Hyderabad: The quality of drinking water supplied by the
Hyderabad Metropolitan Water Supply and Sewerage Board differs from
area to area in twin cities with the posh localities getting water
almost without any bacterial contamination.
A study conducted by the Regional Centre for Urban and Environmental
Studies, Osmania University, revealed that bacterial contamination was
maximum in areas with low socio-economic conditions (SEC), followed by
intermediate SEC and high SEC localities. As many as 52 per cent of
water samples from low SEC areas had dangerous coliform bacteria as
against 40 per cent in intermediate SEC and 10 per cent in high SEC
The OU team comprising Syed Azeem Unnisa and Bhupatthi Rao collected
about 50 water samples from high SEC areas like Banjara Hills, Jubliee
Hills, Raj Bhavan, Hitech City, Begumpet, and DRDL, intermediate SEC
areas like Dilsukhnagar, Pathergatti, Abids, Secunderabad, and
Kukatpally and low SEC areas like Bholakpur, Talab Katta, Chatrinaka,
Makhta Krishna Nagar, and Yousufguda. Of the 50 samples, 20 samples
(40 per cent) tested positive for bacterial contamination.
The findings were published in the prestigious international peer
review journal, the
Journal of Chemical, Biological and Physical Sciences. “The difference
was found to be statistically significant between areas with high and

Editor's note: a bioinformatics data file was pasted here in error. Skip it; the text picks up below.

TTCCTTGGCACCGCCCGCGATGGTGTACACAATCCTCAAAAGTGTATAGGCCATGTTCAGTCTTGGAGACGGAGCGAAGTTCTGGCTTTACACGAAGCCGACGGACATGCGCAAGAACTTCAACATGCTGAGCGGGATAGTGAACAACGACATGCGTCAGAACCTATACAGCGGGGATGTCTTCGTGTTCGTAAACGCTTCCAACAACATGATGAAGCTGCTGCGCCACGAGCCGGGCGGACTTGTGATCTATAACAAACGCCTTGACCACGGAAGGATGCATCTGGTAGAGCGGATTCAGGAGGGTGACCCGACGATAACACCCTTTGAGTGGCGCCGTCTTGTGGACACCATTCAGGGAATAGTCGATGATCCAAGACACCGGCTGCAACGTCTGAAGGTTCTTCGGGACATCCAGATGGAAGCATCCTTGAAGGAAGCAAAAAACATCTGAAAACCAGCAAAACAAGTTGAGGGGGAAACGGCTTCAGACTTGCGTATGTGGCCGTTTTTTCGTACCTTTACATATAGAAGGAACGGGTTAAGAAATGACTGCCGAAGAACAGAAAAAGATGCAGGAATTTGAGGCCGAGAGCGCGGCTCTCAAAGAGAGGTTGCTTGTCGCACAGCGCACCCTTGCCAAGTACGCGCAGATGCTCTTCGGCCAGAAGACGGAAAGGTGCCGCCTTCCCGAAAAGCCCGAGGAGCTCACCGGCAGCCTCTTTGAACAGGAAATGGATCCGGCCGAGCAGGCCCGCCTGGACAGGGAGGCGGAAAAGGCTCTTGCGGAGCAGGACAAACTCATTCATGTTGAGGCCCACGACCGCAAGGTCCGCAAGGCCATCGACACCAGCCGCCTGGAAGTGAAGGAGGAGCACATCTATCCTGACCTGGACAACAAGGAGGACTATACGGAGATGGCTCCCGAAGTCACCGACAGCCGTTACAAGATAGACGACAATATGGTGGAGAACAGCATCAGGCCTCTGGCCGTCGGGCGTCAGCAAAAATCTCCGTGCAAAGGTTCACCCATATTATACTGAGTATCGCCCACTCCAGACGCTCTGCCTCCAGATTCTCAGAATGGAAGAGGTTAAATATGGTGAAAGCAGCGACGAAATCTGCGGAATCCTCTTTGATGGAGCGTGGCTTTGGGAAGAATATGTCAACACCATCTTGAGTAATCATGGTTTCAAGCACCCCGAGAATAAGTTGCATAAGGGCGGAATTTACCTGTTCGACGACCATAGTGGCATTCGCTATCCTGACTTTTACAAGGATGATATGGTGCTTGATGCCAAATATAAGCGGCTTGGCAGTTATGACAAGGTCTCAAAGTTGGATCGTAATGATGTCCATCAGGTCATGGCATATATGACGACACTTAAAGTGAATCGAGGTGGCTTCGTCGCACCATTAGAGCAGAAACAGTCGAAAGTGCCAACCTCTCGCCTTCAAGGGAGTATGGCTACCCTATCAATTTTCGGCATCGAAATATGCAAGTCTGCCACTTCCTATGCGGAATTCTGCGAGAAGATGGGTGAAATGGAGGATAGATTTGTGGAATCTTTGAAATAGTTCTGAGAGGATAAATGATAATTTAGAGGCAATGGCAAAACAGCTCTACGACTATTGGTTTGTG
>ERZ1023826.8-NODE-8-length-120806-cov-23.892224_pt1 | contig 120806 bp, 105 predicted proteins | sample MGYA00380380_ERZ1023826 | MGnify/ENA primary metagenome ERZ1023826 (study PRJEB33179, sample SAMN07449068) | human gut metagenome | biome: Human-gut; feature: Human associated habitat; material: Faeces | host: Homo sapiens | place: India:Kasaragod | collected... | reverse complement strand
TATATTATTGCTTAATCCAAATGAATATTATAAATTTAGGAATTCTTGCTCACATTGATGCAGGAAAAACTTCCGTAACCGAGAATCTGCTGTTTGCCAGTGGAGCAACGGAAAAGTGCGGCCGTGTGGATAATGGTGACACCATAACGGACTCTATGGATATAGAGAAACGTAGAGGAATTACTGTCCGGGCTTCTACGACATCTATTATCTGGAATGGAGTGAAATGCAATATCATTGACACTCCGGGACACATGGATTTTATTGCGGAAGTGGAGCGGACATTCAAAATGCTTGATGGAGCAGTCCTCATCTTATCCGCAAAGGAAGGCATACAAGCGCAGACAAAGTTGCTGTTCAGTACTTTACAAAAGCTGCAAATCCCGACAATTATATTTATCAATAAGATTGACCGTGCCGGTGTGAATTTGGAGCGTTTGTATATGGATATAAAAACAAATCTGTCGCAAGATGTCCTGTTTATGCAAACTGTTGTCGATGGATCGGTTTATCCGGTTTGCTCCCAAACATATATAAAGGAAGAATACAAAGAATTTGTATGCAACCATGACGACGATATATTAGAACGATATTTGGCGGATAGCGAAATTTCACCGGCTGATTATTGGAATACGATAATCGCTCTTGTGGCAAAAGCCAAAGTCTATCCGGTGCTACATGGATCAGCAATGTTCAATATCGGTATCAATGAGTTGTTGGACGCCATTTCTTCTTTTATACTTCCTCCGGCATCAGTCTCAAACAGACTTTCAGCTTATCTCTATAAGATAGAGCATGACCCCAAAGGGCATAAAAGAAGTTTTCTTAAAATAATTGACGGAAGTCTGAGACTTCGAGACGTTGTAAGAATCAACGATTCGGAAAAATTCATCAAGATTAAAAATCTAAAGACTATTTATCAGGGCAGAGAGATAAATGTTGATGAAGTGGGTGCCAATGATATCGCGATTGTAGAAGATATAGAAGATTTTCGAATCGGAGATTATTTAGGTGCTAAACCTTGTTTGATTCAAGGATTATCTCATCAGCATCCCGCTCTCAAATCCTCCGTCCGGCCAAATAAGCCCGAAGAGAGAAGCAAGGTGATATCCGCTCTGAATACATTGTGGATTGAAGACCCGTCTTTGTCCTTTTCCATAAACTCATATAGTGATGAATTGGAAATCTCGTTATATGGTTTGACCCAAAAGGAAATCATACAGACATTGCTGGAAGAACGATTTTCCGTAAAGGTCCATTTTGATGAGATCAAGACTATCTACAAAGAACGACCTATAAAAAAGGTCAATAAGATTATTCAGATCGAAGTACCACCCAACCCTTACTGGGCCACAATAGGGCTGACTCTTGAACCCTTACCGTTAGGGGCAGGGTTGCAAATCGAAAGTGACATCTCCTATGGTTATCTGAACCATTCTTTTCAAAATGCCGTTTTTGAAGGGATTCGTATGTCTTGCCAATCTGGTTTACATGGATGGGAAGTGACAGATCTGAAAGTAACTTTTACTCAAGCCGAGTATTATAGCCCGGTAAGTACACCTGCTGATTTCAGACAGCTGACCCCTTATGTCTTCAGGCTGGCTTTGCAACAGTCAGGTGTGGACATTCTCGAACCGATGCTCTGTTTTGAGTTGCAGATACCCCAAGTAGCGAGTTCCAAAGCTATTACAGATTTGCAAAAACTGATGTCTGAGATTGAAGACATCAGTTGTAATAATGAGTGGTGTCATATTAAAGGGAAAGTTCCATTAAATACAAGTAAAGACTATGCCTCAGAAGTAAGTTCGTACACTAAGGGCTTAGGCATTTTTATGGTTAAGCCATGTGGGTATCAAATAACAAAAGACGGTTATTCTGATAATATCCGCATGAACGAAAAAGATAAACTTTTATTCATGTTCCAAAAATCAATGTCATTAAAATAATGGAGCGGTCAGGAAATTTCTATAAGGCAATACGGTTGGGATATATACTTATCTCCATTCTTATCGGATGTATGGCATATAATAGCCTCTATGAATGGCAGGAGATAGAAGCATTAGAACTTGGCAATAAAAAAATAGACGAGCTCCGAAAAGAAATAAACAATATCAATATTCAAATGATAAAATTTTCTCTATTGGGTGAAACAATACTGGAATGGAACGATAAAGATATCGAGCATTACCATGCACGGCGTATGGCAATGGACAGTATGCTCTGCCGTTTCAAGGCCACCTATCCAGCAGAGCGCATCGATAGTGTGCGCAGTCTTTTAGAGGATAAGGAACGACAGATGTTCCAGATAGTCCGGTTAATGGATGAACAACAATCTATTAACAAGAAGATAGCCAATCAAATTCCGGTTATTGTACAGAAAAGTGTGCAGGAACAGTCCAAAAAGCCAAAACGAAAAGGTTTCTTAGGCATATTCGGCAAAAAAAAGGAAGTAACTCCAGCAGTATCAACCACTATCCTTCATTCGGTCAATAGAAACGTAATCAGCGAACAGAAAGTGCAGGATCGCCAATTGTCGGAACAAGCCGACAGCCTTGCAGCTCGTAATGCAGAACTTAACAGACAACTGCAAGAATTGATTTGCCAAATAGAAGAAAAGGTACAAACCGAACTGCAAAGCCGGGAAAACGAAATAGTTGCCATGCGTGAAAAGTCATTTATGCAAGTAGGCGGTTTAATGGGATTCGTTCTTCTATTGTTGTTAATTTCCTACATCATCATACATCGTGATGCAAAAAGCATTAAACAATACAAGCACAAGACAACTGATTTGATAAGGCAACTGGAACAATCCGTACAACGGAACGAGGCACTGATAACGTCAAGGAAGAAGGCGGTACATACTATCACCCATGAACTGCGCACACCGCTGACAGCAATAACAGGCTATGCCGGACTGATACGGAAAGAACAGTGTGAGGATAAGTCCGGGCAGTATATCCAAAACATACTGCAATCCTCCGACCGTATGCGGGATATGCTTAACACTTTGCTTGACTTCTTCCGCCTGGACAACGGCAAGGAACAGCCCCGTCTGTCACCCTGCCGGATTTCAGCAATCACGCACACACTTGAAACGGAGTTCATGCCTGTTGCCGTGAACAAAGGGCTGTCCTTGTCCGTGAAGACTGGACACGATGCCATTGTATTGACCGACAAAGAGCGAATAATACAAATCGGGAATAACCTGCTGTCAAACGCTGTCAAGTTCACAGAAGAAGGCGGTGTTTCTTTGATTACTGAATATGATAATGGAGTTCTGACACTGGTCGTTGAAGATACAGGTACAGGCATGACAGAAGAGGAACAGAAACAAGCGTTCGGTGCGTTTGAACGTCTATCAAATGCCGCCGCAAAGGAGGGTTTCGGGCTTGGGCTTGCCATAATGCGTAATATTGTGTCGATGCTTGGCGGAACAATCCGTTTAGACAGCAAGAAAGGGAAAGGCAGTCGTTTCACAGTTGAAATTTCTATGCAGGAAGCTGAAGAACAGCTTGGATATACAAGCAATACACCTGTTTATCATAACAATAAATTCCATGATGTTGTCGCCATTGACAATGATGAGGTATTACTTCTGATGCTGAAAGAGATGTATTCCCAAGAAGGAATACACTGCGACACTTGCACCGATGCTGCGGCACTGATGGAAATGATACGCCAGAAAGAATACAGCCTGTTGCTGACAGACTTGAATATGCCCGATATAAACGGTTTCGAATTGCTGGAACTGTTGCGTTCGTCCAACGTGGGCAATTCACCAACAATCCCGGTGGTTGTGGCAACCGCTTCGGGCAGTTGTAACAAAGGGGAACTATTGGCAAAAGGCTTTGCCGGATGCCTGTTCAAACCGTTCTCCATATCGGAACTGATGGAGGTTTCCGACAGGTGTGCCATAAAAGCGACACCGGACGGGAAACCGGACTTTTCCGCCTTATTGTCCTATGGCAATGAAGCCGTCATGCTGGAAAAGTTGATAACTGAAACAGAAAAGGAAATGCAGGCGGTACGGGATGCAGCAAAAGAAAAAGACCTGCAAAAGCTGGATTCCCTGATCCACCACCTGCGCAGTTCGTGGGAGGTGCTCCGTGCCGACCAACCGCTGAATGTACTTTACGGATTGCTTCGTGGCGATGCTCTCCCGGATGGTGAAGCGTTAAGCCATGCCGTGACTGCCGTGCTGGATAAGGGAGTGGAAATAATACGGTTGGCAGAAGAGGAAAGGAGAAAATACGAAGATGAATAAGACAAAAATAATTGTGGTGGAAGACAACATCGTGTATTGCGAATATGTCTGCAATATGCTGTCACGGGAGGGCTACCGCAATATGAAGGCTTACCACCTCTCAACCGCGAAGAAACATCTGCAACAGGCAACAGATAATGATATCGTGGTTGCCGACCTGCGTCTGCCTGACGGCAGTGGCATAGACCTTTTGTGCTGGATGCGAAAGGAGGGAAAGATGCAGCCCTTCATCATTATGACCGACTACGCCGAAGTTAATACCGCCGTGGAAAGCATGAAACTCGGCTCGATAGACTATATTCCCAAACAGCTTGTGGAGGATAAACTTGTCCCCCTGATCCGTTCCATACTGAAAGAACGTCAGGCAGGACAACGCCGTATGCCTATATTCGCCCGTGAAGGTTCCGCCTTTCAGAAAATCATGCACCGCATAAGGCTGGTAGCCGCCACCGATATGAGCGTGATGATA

low SEC while it was non-significant between areas with low and
intermediate SEC. Bacterial contamination is significant problem in
Hyderabad. These findings indicate that over last couple of years
there appears to be deterioration in the water supply system in
Hyderabad. It is also observed that there is progressive increase in
the frequency of contaminated water samples from areas with High SEC
to Low SEC,” they pointed out.
HMWS&SB general manager (quality assurance and testing) KS Narsappa said
though water is supplied to posh localities and slums from the same storage
reservoirs, the post source contamination is more in slums as water
and drainage lines
are laid side by side and also crisscross in several areas.
“The roads in upmarket areas are 40 to 60 feet wide and water line and
drainage lines are laid separately on either side of the road. The
water and drainage infrastructure is planned in colonies. However, in
slums, all lines of water, drainage and storm are laid side by side in
three-foot narrow lanes. Then this infrastructure is laid after total
haphazard development of slums,” he said.